Is Syria Facing a Yugoslavia-style Breakup?
Posted by Ram Kumar Shrestha on July 19, 2012
“This is a situation that is rapidly spinning out of control,” Defense Secretary Leon Panetta said Wednesday, following the Damascus bombing that lacerated the inner circle of Syria’s President Bashar Assad. “And for that reason it’s extremely important that the international community […has] to bring maximum pressure on Assad to do what’s right — to step down and to allow for that peaceful transition.” Panetta’s concern is understandable, because the escalating civil war means that Syria is not only no longer under the effective control of the Assad regime, but that its outcome is increasingly beyond the control of the U.S. and its allies or any other international powers. Needless to say, Panetta’s prescription for maximum international pressure on Assad to step down appears to be wishful thinking. The same may be true for the Obama Administration’s idea of a “managed transition” in which the opposition cooperates with a regime that remains intact after Assad has been removed.
Russia remains firm in its opposition to Western efforts to press for Assad’s ouster. “If we are talking about a revolution, the U.N. has no business here,” said Russian foreign minister Sergei Lavrov on Wednesday, according to Businessweek. “Assad won’t quit and our Western partners don’t know what to do.” Indeed, the latest violence in the capital renders even more remote the soft landing envisaged by Panetta and by the best-case peace scenario of U.N. Special Envoy Kofi Annan. The denouement of the Assad regime is likely to be nasty, brutish and not especially short.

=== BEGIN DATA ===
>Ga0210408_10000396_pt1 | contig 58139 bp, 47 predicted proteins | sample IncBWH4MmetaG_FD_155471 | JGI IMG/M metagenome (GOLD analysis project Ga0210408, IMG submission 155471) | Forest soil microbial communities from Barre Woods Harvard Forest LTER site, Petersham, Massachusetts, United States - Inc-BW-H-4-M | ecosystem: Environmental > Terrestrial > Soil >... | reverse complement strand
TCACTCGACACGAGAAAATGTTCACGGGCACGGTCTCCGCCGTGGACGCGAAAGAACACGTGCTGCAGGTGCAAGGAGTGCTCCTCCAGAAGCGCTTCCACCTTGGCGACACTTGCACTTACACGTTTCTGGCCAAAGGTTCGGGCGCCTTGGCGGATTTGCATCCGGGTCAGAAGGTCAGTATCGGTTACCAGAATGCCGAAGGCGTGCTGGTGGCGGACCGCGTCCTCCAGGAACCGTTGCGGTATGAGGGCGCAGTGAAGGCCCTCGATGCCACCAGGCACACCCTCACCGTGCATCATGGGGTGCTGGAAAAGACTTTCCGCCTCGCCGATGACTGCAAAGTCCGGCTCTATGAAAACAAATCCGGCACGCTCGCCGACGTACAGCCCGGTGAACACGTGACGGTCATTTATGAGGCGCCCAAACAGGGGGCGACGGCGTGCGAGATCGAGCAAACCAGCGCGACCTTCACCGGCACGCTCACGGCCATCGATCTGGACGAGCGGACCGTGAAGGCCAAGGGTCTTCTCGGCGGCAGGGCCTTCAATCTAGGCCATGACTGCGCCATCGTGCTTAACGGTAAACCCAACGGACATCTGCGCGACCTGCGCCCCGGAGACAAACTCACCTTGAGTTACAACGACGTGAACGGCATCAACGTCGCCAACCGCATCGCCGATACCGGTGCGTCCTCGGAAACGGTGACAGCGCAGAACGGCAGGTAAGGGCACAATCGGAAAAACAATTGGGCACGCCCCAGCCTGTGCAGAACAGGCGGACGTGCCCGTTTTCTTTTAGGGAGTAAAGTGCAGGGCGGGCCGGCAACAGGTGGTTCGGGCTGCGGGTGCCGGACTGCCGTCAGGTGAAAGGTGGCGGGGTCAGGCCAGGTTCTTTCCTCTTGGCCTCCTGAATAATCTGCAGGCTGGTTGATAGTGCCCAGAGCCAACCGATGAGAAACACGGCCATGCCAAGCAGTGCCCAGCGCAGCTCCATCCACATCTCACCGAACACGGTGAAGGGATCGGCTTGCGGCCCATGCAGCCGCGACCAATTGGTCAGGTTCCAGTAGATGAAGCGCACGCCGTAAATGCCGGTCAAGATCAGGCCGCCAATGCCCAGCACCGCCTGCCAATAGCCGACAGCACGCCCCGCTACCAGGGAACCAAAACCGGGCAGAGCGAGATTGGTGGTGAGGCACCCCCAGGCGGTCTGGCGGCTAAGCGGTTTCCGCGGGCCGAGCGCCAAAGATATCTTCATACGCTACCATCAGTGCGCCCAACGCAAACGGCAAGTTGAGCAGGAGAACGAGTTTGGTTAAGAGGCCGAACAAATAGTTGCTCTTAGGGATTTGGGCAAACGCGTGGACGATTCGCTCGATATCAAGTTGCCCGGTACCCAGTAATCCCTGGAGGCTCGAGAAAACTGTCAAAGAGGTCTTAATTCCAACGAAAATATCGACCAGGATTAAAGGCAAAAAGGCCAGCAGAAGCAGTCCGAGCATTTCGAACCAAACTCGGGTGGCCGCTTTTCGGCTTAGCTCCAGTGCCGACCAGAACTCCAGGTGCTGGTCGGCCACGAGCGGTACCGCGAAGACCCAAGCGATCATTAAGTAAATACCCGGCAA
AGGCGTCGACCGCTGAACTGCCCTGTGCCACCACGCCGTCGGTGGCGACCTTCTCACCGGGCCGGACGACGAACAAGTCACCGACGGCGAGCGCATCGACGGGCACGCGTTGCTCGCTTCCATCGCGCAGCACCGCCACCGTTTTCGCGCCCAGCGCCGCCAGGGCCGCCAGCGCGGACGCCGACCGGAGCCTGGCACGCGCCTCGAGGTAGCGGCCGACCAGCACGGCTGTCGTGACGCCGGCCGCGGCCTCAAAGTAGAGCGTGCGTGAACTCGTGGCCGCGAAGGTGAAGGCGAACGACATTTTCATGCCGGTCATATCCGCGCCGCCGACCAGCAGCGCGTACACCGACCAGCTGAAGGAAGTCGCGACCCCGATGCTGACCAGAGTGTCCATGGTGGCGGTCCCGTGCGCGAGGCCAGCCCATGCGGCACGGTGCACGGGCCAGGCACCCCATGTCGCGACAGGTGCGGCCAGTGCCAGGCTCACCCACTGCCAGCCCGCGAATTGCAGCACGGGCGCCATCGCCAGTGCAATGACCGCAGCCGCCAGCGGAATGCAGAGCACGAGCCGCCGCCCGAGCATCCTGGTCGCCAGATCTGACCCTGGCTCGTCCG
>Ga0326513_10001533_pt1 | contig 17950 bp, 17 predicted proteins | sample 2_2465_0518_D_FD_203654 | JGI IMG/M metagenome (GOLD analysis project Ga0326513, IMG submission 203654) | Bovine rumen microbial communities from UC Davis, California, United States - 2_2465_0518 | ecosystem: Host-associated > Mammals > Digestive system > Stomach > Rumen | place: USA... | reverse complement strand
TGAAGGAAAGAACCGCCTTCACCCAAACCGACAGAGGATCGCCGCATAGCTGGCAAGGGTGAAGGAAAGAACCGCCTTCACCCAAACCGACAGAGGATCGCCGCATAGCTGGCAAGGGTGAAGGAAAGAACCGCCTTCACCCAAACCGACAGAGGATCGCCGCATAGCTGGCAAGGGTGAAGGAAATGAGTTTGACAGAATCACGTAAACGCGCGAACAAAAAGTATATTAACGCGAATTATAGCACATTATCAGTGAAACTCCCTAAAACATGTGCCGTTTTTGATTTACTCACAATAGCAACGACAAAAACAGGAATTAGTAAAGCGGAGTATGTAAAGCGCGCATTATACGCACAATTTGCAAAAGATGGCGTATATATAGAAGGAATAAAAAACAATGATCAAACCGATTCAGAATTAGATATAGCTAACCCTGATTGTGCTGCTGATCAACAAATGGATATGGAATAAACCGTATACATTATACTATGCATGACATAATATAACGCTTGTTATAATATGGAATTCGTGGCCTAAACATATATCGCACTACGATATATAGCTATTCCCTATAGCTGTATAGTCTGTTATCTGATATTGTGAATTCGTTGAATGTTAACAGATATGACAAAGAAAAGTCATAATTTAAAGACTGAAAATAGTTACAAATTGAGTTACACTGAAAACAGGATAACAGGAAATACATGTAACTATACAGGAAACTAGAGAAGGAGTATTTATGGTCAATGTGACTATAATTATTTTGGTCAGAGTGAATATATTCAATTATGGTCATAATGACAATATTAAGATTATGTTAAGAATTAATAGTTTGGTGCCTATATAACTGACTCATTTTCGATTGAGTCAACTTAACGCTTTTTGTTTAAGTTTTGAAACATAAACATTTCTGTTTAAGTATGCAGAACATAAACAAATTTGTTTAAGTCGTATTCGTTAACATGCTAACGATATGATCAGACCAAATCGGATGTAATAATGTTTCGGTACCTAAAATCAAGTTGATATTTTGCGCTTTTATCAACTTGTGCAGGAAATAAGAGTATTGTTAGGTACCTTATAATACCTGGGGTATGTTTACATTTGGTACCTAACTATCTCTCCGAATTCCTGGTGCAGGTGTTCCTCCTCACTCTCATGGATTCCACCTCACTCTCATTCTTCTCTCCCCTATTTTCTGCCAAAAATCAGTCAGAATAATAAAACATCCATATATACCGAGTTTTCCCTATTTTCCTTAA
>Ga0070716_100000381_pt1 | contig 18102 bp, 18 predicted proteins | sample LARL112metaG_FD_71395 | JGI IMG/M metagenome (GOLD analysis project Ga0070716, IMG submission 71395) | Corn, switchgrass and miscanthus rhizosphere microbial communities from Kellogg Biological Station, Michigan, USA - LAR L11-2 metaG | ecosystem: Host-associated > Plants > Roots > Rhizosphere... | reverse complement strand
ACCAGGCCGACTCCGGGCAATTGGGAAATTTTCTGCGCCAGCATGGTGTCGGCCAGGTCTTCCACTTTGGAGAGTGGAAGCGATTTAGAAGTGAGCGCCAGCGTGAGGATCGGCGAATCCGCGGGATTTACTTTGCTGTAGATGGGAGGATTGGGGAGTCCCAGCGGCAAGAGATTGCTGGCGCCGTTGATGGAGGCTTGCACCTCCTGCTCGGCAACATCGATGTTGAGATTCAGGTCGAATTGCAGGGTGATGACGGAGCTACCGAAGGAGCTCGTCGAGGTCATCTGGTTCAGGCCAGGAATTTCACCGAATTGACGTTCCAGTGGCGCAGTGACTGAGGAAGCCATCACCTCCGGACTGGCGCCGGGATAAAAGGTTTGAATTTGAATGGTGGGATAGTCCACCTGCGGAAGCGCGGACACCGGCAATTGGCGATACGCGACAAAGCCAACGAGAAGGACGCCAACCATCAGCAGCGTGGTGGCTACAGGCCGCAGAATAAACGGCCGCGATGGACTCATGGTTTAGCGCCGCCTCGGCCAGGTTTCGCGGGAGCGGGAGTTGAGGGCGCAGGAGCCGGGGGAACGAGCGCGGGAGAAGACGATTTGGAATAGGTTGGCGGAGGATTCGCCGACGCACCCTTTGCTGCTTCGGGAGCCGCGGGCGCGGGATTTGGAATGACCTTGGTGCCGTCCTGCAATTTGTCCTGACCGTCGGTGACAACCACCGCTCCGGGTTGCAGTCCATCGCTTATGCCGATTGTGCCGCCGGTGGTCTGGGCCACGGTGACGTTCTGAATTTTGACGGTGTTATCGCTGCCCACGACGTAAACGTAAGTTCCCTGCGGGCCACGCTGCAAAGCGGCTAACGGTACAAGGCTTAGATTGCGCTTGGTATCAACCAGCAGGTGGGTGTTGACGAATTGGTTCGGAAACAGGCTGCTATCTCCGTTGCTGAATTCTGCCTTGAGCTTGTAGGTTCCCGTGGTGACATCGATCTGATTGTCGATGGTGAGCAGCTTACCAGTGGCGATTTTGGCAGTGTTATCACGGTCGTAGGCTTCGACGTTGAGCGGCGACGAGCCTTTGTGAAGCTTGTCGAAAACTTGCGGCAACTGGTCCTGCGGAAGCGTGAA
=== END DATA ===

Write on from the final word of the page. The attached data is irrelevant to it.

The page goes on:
(PHOTOS: The Syrian Arms Race)
No prudent investor would bet on the regime’s ability to restore the status quo ante through mustering even more violence than it has unleashed until now — indeed, having seen the writing on the wall, much of the Sunni elite that had backed the regime has begun to peel away from Assad. Meanwhile, the loss of Sunni elite support more clearly sets limits on the ability of a regime dominated by the Alawite minority–with support from Syria’s Christians and other even smaller minorities–to rule over all of a country with a Sunni majority of more than two thirds. Indeed, losing the Sunnis would strip the regime of its Baathist ideological narrative of Arab unity. The Assad family’s styling of its regime as guardians of an Arab nationalism willing to stand up to Israel–even as Arab leaders in America’s thrall capitulated–always served the domestic political function of legitimizing Alawite minority rule in a majority Sunni country. But even if its pan-Arab narrative has collapsed, the regime’s sectarian core interests (and fears among Alawites, Christians and other minorities of a gruesome fate should Assad fall) has kept the core of the regime intact until now. With its back to the wall, the regime is likely to strike out more brutally than ever — and should it be dislodged by force of arms in the coming months, it would be naive to discount the possibility of more months of large-scale sectarian retribution.
While a massive onslaught against the rebellion is to be expected in the coming days as the regime looks to halt and reverse the insurgents’ momentum, if and when that fails the question becomes whether the regime has a Plan B.